Virginia rapper GoldLink doesn’t consider himself a straightforward rapper—he calls his music “future bounce,” a term he credits to producer Lakim—and today, he takes his first big step toward planting a stake in the genre.
GoldLink released his first long-playing mixtape, “The God Complex,” this afternoon. The 9-track EP serves as an introduction to an artist who, in fewer than two years, has positioned himself as one of the region’s most promising hip-hop artists. But he’s also anonymous. GoldLink hasn’t divulged his name or publicized any clear photos of himself. (When asked how he plans to perform live and maintain anonymity, he declines to offer specifics.)
Recently I met GoldLink in a suburban Virginia studio, the place where he recorded “The God Complex.” Given his anonymity, I managed to sit in a room with him for more than five minutes before I realized it was him. He is inconspicuous in person—a seemingly average 20-year-old who, after introducing himself, sat down to play “Grand Theft Auto V” because, well, that’s what 20-year-olds do.
Pausing the game every so often, GoldLink was candid as we chatted about “The God Complex,” his father, and why he took up hip-hop in the first place.
On how he got started rapping:
I didn’t have a choice. I didn’t want to go to school, and I couldn’t work a 9-to-5, and I didn’t know what to do, so I decided to try rap. I’m the type of person where I’m all in, so when I made up my mind, I started reading first. And then I started writing poetry. I started going to, like, Busboys and Poets on the very low when nobody knew who I was. I would just study it and then I started rap. The poetry introduced me to writing since, you know, rap is a form of poetry.
On the relationship between street culture and his music:
I say I’m rapping about the same [stuff] as every other street [guy], but it’s over different beats. I’m more intricate and articulate with it. “The Heart” wasn’t talking banging a [guy] over the head, but I really talk about everything that I’ve seen. Then I have songs where I do talk about that, but it’s over those beats so it’s more universal. I really don’t want to be a stereotype. And also, at the same time, it’s more fun for people. People are dancing to my pain and they don’t even know it. They get to dance and have fun while I’m still telling this story about how real…hectic [stuff] gets.
On “The God Complex”:
My tape’s called “The God Complex.” There’s two meanings behind it. I had an ex-girlfriend whose father studied philosophy, and when he talked to me about God, he said everyone should strive to be like God because God is perfect in every way. Even though we can’t be perfect, at least we can try. At the same time, if you look in the dictionary, a God complex is someone who’s full of themselves —very confident, overly confident, think they’re above. So I took both definitions and combined it to make a body of work.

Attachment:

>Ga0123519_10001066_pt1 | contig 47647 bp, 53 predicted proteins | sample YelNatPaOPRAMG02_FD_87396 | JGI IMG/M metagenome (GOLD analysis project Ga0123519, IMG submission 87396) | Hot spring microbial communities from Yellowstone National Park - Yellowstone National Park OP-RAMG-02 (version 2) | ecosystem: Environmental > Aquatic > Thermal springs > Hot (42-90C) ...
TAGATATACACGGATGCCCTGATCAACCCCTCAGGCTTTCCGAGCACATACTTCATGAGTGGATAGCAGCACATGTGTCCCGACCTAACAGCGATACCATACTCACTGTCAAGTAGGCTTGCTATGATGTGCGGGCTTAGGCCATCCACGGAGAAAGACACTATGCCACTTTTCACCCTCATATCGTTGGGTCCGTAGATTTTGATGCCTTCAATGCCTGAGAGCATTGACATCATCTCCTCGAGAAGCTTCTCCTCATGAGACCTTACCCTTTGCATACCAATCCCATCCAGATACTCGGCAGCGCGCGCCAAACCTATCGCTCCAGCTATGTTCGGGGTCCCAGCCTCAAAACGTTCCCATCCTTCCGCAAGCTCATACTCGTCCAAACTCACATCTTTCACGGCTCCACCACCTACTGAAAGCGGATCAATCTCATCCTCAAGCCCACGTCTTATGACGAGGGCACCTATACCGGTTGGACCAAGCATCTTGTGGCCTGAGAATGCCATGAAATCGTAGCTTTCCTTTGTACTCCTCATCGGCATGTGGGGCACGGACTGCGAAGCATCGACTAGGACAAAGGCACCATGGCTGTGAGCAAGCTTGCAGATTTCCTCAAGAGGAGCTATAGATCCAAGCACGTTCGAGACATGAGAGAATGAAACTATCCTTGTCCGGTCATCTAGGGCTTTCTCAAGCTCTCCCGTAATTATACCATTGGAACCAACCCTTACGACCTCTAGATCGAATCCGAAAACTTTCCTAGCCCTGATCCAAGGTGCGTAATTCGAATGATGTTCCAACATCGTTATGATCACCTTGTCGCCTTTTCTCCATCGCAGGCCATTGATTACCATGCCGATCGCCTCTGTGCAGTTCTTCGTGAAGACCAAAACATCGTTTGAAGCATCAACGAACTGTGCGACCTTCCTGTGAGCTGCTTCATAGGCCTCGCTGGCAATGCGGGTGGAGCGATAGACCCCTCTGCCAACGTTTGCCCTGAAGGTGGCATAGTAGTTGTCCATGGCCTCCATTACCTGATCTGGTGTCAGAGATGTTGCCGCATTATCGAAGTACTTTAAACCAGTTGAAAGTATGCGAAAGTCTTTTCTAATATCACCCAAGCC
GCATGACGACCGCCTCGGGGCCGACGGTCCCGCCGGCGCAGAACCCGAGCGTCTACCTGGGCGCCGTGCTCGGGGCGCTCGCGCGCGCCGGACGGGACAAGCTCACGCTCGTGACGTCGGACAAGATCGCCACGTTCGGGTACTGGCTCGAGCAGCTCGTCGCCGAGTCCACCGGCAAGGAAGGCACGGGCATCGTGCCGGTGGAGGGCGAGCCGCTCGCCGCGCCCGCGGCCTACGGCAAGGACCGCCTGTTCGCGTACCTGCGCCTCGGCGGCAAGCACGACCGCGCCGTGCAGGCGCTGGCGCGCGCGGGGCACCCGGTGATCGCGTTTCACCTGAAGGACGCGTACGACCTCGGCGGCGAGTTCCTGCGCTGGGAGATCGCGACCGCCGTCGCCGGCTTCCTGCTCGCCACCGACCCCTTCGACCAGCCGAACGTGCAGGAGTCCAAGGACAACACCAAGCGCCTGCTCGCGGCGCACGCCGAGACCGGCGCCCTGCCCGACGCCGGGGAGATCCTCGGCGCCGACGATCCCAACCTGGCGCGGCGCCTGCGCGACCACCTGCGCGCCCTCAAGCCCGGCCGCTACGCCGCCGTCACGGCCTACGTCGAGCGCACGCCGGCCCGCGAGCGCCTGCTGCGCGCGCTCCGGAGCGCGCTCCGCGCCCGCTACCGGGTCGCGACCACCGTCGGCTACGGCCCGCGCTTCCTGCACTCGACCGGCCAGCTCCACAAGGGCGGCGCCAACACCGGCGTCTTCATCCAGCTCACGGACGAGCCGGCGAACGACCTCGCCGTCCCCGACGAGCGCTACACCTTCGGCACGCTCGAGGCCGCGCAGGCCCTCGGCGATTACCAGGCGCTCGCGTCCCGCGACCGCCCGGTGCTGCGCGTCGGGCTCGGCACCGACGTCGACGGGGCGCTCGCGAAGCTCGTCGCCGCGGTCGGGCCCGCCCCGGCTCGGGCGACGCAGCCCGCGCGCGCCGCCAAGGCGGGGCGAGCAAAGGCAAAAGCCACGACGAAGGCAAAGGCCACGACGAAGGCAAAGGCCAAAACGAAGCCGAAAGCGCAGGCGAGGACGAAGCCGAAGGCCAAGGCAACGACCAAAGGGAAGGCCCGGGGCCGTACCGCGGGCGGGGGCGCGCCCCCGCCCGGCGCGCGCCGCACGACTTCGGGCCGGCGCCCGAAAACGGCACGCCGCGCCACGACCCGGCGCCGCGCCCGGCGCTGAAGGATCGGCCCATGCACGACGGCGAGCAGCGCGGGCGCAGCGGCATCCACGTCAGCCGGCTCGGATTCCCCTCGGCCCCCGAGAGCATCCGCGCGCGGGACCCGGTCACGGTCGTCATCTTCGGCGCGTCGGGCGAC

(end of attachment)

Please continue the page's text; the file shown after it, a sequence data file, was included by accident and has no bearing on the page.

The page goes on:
On choosing to stay anonymous:
… If you believe that there is a God, then you know that God doesn’t show his face. He speaks to you, you feel him, but you’ve never seen him. There’s no painting of God. So my whole thing is I’m going to keep it to the music. It doesn’t matter what I look like. You’re going to listen and that’s all you’re going to judge it [by].
On “The God Complex (When I Die)” video:
It was the most emotional record on the whole thing. The idea was there were four kids who grew up in the ghetto. When you’re a teenager, you think you’re invincible. You don’t listen to anyone. In this situation, [stuff] got real to where his friend got shot. This is the deal: There’s actually three kids, it’s not four. The one who got shot is actually dead at the beginning of the visual. But as you see the visual, he’s still there. Conceptually, it was like they can’t accept that their friend is dead. That’s why I chose that song. If you haven’t experienced death, you will. That was probably the most universal record I could feel. That’s what it was. They could not let that kid go.
Warning: This video contains explicit lyrics and violent imagery.
On violence and grim reality in his music:
The whole concept behind [“The God Complex (When I Die)”] is kind of based on a true story. I used to run in Baltimore and that’s when I started getting into banging and [stuff] like that. Not too long ago, they had a killing spree, and it was like, “This is what people don’t talk about.” And a few of those people were my homies. It’s funny because I would call his phone, and call his phone and I just couldn’t accept it. I kept [them] in my contacts for a good five months. You would think you get numb to it, but you don’t. You can’t give a [damn] though because [stuff] happens.
On the subject of women in his lyrics:
[When I rap about women], it’s real. It dips into my life. It dips into that God complex mentality as well when you think you’re “that [guy.]” You’re a king, too, so it’s like “I can pull your [girl], ha.” When I write songs, I write from a lot of perspectives. I try to touch a lot of topics, and I try not to always talk about women, but it’s also a part of my life.
On the subject of his father in his lyrics, particularly on his track “The Heart”:
“The Heart” was in the midst of anger. That was in the midst of “[Screw] that guy, I don’t care if he dies today.” That’s where it came from, and that’s where it was spit from, so you can hear it in my voice. He left when I was super young. Then we had to fight by ourselves, and that’s when I became whatever I became. But death happens all around me so much. At 20, you don’t want to have any regrets. So I was like, “Whether he’s a [lousy] person or not, regardless, I’m going to make ends just for me, and we’re good now.”
Warning: The following mixtape contains explicit lyrics.